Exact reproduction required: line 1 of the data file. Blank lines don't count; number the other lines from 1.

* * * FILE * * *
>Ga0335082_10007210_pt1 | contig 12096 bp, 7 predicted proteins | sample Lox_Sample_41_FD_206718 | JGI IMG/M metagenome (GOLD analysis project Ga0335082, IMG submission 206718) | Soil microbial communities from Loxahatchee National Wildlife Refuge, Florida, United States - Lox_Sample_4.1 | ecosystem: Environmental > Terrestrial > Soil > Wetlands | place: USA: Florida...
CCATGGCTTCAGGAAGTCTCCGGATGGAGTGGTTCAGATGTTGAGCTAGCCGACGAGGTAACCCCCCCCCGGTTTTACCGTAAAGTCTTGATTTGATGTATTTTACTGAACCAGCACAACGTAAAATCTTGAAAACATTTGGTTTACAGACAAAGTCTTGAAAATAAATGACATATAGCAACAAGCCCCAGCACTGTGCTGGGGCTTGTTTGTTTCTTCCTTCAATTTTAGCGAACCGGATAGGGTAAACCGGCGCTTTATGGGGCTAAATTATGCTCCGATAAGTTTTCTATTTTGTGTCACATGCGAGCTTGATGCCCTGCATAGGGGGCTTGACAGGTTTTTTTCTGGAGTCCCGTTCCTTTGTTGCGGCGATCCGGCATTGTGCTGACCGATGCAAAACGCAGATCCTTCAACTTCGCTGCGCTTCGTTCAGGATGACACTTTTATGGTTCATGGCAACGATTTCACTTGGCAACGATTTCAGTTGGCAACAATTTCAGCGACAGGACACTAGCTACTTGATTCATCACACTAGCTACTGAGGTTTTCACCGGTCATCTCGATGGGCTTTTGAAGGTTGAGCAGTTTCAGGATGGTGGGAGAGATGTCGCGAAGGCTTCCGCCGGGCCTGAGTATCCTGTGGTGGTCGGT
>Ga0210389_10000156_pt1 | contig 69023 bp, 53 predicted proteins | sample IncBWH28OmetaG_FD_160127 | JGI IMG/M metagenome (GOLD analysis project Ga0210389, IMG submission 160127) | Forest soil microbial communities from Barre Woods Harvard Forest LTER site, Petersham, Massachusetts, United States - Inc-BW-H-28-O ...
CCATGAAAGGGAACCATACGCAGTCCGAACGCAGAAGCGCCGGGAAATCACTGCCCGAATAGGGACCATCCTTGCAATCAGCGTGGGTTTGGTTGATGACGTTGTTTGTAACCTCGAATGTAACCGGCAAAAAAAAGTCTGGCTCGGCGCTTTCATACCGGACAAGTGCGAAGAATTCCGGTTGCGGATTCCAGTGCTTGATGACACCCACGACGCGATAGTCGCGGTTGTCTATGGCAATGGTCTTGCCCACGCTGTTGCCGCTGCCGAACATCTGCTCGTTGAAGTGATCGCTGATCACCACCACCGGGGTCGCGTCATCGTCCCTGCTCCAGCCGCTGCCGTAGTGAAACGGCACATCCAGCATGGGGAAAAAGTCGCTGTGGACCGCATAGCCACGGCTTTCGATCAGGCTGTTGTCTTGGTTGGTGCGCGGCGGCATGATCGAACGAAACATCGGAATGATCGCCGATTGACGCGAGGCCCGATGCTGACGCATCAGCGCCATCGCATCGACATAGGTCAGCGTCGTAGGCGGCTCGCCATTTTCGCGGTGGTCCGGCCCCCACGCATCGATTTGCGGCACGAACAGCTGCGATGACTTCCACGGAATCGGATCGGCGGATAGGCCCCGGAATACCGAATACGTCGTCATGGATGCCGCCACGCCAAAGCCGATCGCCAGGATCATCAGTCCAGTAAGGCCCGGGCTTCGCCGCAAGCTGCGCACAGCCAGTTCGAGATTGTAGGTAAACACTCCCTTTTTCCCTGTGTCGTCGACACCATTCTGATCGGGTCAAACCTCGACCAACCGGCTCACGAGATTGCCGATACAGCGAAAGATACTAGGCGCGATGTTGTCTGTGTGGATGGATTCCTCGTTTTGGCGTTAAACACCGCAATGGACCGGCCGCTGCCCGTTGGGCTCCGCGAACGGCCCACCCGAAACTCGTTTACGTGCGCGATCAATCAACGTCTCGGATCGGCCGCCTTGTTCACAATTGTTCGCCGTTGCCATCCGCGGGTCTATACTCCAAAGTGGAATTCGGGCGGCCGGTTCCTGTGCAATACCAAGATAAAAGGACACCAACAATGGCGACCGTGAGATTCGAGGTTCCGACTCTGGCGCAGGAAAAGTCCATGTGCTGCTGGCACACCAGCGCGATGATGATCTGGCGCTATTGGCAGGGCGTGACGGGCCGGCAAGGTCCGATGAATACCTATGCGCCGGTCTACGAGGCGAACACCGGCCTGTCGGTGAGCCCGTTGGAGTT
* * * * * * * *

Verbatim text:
>Ga0335082_10007210_pt1 | contig 12096 bp, 7 predicted proteins | sample Lox_Sample_41_FD_206718 | JGI IMG/M metagenome (GOLD analysis project Ga0335082, IMG submission 206718) | Soil microbial communities from Loxahatchee National Wildlife Refuge, Florida, United States - Lox_Sample_4.1 | ecosystem: Environmental > Terrestrial > Soil > Wetlands | place: USA: Florida...